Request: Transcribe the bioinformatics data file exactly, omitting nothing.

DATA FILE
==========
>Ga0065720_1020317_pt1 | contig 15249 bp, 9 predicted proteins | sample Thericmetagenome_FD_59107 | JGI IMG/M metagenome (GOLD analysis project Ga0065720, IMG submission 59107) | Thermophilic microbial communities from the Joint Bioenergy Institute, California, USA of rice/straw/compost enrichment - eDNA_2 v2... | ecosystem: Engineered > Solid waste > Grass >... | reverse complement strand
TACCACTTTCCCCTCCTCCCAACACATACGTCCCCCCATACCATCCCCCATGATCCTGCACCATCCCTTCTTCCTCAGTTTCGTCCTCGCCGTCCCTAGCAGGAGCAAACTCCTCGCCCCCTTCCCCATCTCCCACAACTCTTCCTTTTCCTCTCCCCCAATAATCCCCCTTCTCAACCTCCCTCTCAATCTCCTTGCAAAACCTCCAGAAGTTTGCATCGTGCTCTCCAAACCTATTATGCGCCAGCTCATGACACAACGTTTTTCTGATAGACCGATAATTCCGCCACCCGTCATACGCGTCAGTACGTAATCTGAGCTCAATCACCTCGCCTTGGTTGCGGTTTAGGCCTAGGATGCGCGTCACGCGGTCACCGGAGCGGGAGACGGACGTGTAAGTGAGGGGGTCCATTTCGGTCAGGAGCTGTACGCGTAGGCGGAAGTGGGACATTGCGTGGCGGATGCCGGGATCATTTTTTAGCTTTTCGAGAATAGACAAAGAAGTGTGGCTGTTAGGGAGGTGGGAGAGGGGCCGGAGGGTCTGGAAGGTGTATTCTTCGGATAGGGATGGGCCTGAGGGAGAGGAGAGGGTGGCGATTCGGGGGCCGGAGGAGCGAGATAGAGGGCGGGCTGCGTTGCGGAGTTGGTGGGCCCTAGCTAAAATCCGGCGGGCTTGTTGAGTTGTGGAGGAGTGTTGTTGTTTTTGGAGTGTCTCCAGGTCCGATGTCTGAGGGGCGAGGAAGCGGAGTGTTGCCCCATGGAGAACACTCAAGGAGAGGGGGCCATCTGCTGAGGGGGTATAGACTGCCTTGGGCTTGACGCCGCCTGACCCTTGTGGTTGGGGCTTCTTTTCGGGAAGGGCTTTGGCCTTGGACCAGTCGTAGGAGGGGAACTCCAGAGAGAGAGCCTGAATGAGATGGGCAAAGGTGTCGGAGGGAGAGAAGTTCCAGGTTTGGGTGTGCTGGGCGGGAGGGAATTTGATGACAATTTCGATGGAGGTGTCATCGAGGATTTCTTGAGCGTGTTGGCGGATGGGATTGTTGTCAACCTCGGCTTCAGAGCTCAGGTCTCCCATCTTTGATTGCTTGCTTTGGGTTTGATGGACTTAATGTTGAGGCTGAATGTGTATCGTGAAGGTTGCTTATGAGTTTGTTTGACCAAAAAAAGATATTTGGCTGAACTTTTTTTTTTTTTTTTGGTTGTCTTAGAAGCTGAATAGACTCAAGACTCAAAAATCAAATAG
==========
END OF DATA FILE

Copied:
>Ga0065720_1020317_pt1 | contig 15249 bp, 9 predicted proteins | sample Thericmetagenome_FD_59107 | JGI IMG/M metagenome (GOLD analysis project Ga0065720, IMG submission 59107) | Thermophilic microbial communities from the Joint Bioenergy Institute, California, USA of rice/straw/compost enrichment - eDNA_2 v2... | ecosystem: Engineered > Solid waste > Grass >... | reverse complement strand
TACCACTTTCCCCTCCTCCCAACACATACGTCCCCCCATACCATCCCCCATGATCCTGCACCATCCCTTCTTCCTCAGTTTCGTCCTCGCCGTCCCTAGCAGGAGCAAACTCCTCGCCCCCTTCCCCATCTCCCACAACTCTTCCTTTTCCTCTCCCCCAATAATCCCCCTTCTCAACCTCCCTCTCAATCTCCTTGCAAAACCTCCAGAAGTTTGCATCGTGCTCTCCAAACCTATTATGCGCCAGCTCATGACACAACGTTTTTCTGATAGACCGATAATTCCGCCACCCGTCATACGCGTCAGTACGTAATCTGAGCTCAATCACCTCGCCTTGGTTGCGGTTTAGGCCTAGGATGCGCGTCACGCGGTCACCGGAGCGGGAGACGGACGTGTAAGTGAGGGGGTCCATTTCGGTCAGGAGCTGTACGCGTAGGCGGAAGTGGGACATTGCGTGGCGGATGCCGGGATCATTTTTTAGCTTTTCGAGAATAGACAAAGAAGTGTGGCTGTTAGGGAGGTGGGAGAGGGGCCGGAGGGTCTGGAAGGTGTATTCTTCGGATAGGGATGGGCCTGAGGGAGAGGAGAGGGTGGCGATTCGGGGGCCGGAGGAGCGAGATAGAGGGCGGGCTGCGTTGCGGAGTTGGTGGGCCCTAGCTAAAATCCGGCGGGCTTGTTGAGTTGTGGAGGAGTGTTGTTGTTTTTGGAGTGTCTCCAGGTCCGATGTCTGAGGGGCGAGGAAGCGGAGTGTTGCCCCATGGAGAACACTCAAGGAGAGGGGGCCATCTGCTGAGGGGGTATAGACTGCCTTGGGCTTGACGCCGCCTGACCCTTGTGGTTGGGGCTTCTTTTCGGGAAGGGCTTTGGCCTTGGACCAGTCGTAGGAGGGGAACTCCAGAGAGAGAGCCTGAATGAGATGGGCAAAGGTGTCGGAGGGAGAGAAGTTCCAGGTTTGGGTGTGCTGGGCGGGAGGGAATTTGATGACAATTTCGATGGAGGTGTCATCGAGGATTTCTTGAGCGTGTTGGCGGATGGGATTGTTGTCAACCTCGGCTTCAGAGCTCAGGTCTCCCATCTTTGATTGCTTGCTTTGGGTTTGATGGACTTAATGTTGAGGCTGAATGTGTATCGTGAAGGTTGCTTATGAGTTTGTTTGACCAAAAAAAGATATTTGGCTGAACTTTTTTTTTTTTTTTTGGTTGTCTTAGAAGCTGAATAGACTCAAGACTCAAAAATCAAATAG